Living and working in startup town…for a week

Living and working in startup town…for a week

One might think the Knowledge Bird had flown the coop. Not so much. But, I did fly Stateside to spend last week in the office with my Zendesk homies.

I figured, why not take advantage of Mr Knowledge Bird’s trip to Startup Town (aka San Francisco) and go meet-and-greet the people I’d been working with remotely these past few months?

San Francisco has been billed as a city not at all representative of the rest of the U.S. And Zendesk is not at all like the normal corporate environment. Though, as a well-known startup going through an über-growth phase, what else DO you expect? Truth be told, I was reminded a little of the early parts of my career working in tech support at One.Tel—a telco startup, of sorts—back when it was just a massively risky thing to do and not at all cool. The only things different in the modern environment are the free food and drinks, the social events and a building full of empowered 20-somethings. So, really, I guess the only things in common with 16 years ago is the open plan and long tables.

For a remote worker, like me, the time in the office is extremely valuable. With meetings, lunch, meetings, breakfast, meetings, and then more meetings, one can get a greater sense of what needs to be done in a shorter space of time. And having finally been able to interact in person with many of whom I’d only ever Skyped or emailed with, the boundless enthusiasm of the whole team is obvious, and being around a group of such skilled and capable people every day was intense. (We’ve come home to the cat and the kids. They have a lot to live up to. I’m also certain the 9 year old must learn how to touch-type as a precursor to building his first app.)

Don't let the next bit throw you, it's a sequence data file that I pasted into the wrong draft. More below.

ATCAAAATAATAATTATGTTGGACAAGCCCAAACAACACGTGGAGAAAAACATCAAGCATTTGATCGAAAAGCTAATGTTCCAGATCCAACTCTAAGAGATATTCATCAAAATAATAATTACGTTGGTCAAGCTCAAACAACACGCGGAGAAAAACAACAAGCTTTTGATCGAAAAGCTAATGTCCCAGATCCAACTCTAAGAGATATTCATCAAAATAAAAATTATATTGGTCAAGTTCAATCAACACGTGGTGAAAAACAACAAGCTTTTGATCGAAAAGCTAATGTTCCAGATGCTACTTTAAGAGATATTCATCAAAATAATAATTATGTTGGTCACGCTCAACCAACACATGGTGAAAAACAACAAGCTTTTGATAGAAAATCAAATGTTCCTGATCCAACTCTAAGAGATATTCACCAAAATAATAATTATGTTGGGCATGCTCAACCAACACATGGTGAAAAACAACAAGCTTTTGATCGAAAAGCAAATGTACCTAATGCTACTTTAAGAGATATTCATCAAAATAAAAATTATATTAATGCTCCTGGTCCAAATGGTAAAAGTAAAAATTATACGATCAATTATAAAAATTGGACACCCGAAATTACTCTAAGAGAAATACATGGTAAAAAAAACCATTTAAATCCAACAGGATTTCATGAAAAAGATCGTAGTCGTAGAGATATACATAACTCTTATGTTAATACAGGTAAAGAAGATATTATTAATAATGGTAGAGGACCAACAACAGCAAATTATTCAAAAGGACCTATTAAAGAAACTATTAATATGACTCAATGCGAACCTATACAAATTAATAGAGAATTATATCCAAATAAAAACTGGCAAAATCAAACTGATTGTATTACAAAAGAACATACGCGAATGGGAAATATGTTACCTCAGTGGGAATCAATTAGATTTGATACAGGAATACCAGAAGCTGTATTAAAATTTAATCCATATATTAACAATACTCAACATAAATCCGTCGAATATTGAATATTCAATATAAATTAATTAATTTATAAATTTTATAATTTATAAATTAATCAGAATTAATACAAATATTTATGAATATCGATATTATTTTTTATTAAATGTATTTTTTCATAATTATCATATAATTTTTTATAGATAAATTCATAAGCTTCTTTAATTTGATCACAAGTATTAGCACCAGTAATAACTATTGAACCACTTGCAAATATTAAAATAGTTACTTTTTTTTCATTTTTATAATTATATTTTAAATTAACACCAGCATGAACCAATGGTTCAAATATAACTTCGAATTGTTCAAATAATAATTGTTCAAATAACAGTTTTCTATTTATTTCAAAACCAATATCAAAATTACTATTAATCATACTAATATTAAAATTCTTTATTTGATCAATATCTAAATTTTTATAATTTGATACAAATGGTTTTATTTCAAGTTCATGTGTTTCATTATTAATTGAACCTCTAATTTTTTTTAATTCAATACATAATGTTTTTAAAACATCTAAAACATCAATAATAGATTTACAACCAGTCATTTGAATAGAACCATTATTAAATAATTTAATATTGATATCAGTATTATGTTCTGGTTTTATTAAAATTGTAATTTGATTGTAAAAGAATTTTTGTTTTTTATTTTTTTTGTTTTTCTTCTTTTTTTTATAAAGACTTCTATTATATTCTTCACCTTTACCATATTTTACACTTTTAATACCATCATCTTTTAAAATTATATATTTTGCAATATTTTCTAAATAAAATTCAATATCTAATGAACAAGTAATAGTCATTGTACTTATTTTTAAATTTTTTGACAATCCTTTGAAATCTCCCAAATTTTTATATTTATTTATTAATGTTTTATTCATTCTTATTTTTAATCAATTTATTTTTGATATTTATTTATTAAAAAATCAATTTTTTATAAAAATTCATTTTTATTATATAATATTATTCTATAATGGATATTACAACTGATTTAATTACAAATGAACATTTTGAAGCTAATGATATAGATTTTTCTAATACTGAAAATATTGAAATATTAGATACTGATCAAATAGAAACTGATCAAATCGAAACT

The city itself is a lot to take in, too. In only a couple of blocks, from the office to Union Square, you can witness everything from homelessness to Macy’s. But so strong is the calling, to tech entrepreneurs from all over, that they’ll throw a few clothes and a laptop in a backpack and commit three months or more to working hard on their startup, scheduling meeting after meeting, and sleeping in their cheap Tenderloin hotel with a shared bathroom. Then wake up the next day to hit the keys again, chasing the dream and looking for the next VC opportunity.

When you walk through the city, the signs of “tech boom” are everywhere. Digital Zynga billboards, a huge Mailchimp painted on the side of a building, and a guy on Third street wearing Google Glass(es).

It’s insane that so many ideas, so much opportunity, and so much success could be incubating in one city when the same technology these startups are building on is what makes our communities and our knowledge work have global reach. But it all comes down to the face-to-face and the feel of a handshake. And for a startup, San Francisco is the only place you can possibly plan to be.